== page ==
Trustee speaks out for special needs

By on February 14, 2017
Okanagan Falls Trustee Sam Hancheroff blamed provincial funding, but he argued that the school closure issue came up in 2010 and not enough was done by the community since to address the original problems, which have worsened. He voted against the motion to delay the decision for a year and for the motion to close Osoyoos Secondary School. Chair Marieze Tarr said parents didn't want the uncertainly of a delay, so she voted against it. After speaking on both sides of the issue, in the end she voted against the school closure. (Richard McGuire photo)

Okanagan Falls Trustee Sam Hancheroff raised the issue of special needs children falling through the cracks. (Richard McGuire file photo)

A retired teacher hopes that special needs students do not fall through the cracks like many did since 2002.

Sam Hancheroff, a school trustee who represents Okanagan Falls, raised the issue at a recent board meeting in Oliver.

He told the Oliver Chronicle that in 2002 the government stripped clauses from the teachers contract dealing with class size, class composition (the number of special education students in the classroom), and the number of specialist teachers.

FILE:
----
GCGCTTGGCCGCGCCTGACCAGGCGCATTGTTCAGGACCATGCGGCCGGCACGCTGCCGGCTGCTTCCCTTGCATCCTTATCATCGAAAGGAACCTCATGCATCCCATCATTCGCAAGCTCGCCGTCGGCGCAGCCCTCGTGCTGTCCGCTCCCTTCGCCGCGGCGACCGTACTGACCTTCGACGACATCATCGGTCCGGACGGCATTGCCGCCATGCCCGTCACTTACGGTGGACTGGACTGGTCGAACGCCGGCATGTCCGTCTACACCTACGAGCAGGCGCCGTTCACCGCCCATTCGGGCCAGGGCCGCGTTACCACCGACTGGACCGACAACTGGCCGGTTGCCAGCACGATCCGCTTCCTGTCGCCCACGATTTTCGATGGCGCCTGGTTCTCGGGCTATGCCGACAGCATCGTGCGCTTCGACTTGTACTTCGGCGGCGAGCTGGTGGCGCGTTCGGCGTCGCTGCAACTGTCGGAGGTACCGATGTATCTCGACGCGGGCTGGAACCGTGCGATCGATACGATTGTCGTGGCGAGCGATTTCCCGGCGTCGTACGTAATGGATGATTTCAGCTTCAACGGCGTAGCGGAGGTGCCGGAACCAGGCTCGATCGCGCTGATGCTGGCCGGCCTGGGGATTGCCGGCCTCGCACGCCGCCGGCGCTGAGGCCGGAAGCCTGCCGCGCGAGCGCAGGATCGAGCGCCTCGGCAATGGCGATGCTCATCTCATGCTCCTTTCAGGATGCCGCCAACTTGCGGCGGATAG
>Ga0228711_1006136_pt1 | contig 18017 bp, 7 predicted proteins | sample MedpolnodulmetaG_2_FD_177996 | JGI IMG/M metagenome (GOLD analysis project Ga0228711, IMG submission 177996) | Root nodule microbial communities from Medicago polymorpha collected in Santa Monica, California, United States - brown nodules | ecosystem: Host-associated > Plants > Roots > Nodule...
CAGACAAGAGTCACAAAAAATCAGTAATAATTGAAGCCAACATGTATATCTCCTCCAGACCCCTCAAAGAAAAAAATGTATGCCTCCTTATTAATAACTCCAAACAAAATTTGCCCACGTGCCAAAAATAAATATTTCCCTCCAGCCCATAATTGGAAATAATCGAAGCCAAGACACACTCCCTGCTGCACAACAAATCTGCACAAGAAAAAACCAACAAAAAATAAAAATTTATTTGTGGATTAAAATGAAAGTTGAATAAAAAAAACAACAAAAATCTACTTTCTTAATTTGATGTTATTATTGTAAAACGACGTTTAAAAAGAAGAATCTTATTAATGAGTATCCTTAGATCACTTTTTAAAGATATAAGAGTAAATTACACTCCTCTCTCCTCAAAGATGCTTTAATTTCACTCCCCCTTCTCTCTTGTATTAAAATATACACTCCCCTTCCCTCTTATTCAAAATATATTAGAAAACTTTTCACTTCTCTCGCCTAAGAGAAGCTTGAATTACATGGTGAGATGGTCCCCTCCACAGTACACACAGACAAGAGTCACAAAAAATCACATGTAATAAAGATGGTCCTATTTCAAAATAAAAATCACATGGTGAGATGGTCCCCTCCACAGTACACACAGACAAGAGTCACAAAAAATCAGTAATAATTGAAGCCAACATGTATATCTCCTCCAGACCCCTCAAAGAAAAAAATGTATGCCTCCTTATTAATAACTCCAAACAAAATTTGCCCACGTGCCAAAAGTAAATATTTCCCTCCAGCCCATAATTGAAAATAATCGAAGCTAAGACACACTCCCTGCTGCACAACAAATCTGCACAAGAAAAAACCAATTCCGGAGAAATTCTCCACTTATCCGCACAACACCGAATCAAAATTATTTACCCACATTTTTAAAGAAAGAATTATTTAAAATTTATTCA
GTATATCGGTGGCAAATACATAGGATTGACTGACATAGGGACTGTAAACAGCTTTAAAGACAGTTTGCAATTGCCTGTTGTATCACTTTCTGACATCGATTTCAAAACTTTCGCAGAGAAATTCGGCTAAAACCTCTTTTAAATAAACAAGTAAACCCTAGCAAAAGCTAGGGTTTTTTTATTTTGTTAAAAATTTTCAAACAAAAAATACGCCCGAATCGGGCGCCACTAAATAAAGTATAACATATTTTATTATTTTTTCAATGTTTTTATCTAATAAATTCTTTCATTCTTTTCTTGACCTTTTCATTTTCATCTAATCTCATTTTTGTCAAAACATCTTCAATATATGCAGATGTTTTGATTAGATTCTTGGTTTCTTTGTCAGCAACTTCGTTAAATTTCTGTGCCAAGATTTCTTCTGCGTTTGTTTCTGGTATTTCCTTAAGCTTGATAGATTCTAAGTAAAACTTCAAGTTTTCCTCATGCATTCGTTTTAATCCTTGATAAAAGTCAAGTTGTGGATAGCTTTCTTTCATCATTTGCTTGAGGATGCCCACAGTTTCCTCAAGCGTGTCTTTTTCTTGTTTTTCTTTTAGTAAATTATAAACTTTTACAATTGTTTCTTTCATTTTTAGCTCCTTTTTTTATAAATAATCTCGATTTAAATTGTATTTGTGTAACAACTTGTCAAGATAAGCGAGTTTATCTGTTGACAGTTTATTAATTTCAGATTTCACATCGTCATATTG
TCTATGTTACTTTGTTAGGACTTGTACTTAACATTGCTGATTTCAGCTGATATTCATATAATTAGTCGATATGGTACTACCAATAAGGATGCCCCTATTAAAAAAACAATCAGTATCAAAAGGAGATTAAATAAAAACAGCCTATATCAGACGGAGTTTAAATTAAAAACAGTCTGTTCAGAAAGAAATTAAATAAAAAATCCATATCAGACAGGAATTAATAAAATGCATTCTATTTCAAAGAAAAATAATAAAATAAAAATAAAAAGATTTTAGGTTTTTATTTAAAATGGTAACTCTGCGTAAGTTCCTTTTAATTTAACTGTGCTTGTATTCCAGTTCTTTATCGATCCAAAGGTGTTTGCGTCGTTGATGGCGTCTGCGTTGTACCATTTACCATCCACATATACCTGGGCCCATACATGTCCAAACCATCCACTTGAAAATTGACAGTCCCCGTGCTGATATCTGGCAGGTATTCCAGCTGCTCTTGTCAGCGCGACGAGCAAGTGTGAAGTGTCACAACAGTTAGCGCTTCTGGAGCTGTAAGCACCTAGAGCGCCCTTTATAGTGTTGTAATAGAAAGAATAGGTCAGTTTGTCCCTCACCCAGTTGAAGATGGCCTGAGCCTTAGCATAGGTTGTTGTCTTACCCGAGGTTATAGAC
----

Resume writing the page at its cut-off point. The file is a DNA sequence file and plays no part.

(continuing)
“I believe that many of our special needs students may not have received all the services they might have with the additional funding, thereby compromising possibly their education and that of other students.”  Hancheroff said funding started a slow leak, class composition was not addressed and the services of specialty teachers and certified education assistants were reduced.

Hancheroff noted that from 2002 to 2016 the province had several ministers of education. “Unfortunately, for 14 years some of these students were not given all that they should have been, though many school administrators and teachers tried to stretch what they were given and make it work.”    

In November 2016 the Supreme Court of Canada’s decision favoured BC teachers pertaining to bargaining class size and composition. After the ruling the government and teachers reached an agreement to provide $50 million to immediately begin hiring teachers and improve student supports.

Hancheroff said the court ruling is the first step in the right direction.

“But unfortunately it cannot make up for the shortfall between 2002 and the present, especially for students who were affected by it.”

LYONEL DOHERTY

Special to the Times

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